Encephalitis death toll in India crosses 150

World Saturday 29/June/2019 19:34 PM
By: Times News Service
Encephalitis death toll in India crosses 150

Patna: Over 150 children have died in the Indian state of Bihar of Acute Encephalitis Syndrome (AES), according to latest reports from hospitals where the children were admitted for treatment.

At present, over 420 people are admitted with complaints of AES, according to official sources.

Although most of the AES cases have been reported from Muzaffarpur, it has also been reported from adjoining districts like East Champaran and Vaishali.

Acute Encephalitis Syndrome is an inflammation of the brain, affecting mostly undernourished children under 10.

Muzzafarpur in Bihar is said to be the epicentre of this outbreak. Most of the children in the affected areas had not been vaccinated for Japanese Encephalitis.

A team of doctors studying the outbreak have ruled out the consumption of the Lychee fruit — as previously assumed — as the cause of the widespread attack of the disease.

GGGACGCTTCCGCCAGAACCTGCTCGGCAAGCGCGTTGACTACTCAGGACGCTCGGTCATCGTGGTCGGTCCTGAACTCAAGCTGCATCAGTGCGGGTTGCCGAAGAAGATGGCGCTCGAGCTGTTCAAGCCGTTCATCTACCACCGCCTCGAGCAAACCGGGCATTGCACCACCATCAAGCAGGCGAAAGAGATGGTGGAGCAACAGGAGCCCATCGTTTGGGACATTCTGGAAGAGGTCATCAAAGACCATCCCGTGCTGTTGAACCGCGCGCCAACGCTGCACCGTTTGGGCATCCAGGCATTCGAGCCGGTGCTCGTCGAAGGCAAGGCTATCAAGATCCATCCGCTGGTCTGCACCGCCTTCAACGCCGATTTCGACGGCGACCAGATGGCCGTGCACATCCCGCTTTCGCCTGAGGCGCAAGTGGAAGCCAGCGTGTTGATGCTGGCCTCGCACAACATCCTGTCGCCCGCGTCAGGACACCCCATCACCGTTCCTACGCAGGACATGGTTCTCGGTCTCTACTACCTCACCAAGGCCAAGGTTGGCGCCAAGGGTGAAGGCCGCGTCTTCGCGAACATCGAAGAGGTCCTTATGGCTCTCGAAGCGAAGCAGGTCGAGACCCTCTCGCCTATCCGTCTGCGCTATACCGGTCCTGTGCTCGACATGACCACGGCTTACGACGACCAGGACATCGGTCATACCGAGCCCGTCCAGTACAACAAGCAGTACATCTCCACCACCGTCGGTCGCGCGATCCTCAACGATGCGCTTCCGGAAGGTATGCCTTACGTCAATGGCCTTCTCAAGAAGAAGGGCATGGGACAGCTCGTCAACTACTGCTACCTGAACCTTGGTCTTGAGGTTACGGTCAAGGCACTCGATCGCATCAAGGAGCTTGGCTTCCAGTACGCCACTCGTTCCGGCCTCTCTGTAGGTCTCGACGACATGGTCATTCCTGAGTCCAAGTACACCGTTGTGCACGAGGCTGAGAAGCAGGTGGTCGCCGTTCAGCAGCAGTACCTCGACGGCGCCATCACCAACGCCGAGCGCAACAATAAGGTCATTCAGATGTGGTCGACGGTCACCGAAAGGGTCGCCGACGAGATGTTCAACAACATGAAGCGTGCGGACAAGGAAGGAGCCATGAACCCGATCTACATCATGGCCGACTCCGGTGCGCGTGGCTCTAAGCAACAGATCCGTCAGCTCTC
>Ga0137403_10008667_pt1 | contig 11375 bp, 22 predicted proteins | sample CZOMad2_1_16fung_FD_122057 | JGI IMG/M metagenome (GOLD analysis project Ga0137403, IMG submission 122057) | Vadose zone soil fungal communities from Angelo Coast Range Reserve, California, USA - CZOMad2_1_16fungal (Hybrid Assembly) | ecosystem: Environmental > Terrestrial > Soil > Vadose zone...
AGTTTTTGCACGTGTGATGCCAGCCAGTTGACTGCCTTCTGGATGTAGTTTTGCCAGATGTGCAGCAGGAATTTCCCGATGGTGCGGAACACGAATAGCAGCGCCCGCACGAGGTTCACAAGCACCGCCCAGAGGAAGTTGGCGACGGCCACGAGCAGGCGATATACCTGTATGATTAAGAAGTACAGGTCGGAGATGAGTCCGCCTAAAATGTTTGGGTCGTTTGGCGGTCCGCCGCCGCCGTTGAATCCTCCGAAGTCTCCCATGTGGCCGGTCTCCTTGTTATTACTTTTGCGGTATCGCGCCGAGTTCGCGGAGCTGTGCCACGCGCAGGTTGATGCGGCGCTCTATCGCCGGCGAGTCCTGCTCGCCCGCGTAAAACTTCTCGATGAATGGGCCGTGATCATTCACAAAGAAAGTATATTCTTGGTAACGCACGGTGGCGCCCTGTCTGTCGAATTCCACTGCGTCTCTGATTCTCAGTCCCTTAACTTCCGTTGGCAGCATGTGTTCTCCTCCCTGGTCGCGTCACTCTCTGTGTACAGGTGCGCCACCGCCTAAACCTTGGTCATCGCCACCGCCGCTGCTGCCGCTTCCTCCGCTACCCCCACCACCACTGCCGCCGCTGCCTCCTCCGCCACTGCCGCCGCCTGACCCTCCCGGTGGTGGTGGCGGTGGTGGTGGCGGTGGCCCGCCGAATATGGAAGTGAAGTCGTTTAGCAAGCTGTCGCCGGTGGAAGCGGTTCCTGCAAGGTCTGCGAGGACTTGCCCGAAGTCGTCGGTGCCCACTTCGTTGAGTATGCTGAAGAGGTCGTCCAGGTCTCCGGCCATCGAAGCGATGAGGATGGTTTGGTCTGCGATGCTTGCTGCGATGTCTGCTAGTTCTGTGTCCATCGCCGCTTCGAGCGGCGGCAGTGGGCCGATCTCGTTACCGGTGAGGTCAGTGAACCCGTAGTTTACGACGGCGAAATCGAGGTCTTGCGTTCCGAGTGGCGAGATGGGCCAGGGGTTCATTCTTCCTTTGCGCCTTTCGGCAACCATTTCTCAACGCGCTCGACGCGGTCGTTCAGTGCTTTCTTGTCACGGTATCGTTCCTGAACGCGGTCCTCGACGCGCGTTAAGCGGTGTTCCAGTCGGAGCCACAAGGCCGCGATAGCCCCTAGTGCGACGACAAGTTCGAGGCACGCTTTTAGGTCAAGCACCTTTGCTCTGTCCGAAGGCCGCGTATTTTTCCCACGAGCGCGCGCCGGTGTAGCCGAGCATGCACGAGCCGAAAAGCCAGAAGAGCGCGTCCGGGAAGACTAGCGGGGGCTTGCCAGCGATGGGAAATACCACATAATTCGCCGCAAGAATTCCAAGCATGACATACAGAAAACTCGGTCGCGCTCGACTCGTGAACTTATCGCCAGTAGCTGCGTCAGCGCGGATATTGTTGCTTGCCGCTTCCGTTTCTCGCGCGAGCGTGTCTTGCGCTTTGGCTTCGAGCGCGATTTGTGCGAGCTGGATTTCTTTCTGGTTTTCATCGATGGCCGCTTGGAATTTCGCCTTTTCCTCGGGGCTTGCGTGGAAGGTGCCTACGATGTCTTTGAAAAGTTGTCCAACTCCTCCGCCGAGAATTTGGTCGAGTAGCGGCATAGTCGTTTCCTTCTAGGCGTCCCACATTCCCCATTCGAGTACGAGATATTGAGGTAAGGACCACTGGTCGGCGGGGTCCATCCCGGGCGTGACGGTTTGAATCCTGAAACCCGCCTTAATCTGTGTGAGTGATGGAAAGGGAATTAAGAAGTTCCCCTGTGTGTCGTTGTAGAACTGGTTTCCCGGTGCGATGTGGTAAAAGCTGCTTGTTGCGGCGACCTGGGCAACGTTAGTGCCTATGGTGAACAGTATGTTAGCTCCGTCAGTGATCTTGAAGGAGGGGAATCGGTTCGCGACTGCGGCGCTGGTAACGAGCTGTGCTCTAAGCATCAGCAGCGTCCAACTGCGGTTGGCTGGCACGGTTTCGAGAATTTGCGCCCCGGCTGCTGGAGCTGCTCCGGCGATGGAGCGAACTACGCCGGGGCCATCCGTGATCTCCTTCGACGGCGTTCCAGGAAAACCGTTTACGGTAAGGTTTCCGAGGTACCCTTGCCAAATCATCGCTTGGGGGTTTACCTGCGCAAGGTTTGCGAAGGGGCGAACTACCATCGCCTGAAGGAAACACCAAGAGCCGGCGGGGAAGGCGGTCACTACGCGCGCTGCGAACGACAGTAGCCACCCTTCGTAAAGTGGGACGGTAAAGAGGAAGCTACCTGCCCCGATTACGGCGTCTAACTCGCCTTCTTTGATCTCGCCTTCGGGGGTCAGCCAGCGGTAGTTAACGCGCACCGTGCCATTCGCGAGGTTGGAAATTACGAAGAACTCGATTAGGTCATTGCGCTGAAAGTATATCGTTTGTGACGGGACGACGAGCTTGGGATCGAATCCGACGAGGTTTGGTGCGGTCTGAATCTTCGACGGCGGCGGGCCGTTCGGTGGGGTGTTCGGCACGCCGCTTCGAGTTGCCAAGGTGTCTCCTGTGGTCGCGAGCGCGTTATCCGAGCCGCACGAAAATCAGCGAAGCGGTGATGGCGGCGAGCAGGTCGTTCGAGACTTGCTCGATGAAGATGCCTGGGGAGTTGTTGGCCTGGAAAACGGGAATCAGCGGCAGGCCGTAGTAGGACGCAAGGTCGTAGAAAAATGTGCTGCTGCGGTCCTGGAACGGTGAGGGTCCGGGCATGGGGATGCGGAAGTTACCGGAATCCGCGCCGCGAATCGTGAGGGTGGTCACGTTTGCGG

Regarding the rising death toll in Bihar due to AES, Indian Prime Minister Narendra Modi said in India’s Upper House, Rajya Sabha, that it is a matter of shame for the government and the deaths are unfortunate.

"The deaths in Bihar due to acute encephalitis syndrome are unfortunate and a matter of shame for us. We have to take this seriously."

Narendra Modi said he was in constant touch with the Bihar government and assured people that "we will collectively come out of this crisis soon".

Stressing the need for better health facilities, Modi said, "The need of the hour is to strengthen Ayushman Bharat. We want our poor to get the best quality and affordable medical treatment.”

On Monday, the Indian Supreme Court said the deaths of more than 100 children in Muzaffarpur due to an outbreak of acute encephalitis syndrome (AES) is a matter of “grave concern” and directed the Centre and the Bihar government to file their response on medical care facilities there within a week.

The precise causes of Acute Encephalitis Syndrome are not known, though a majority of medical professionals say it is linked to a ferocious heat-wave.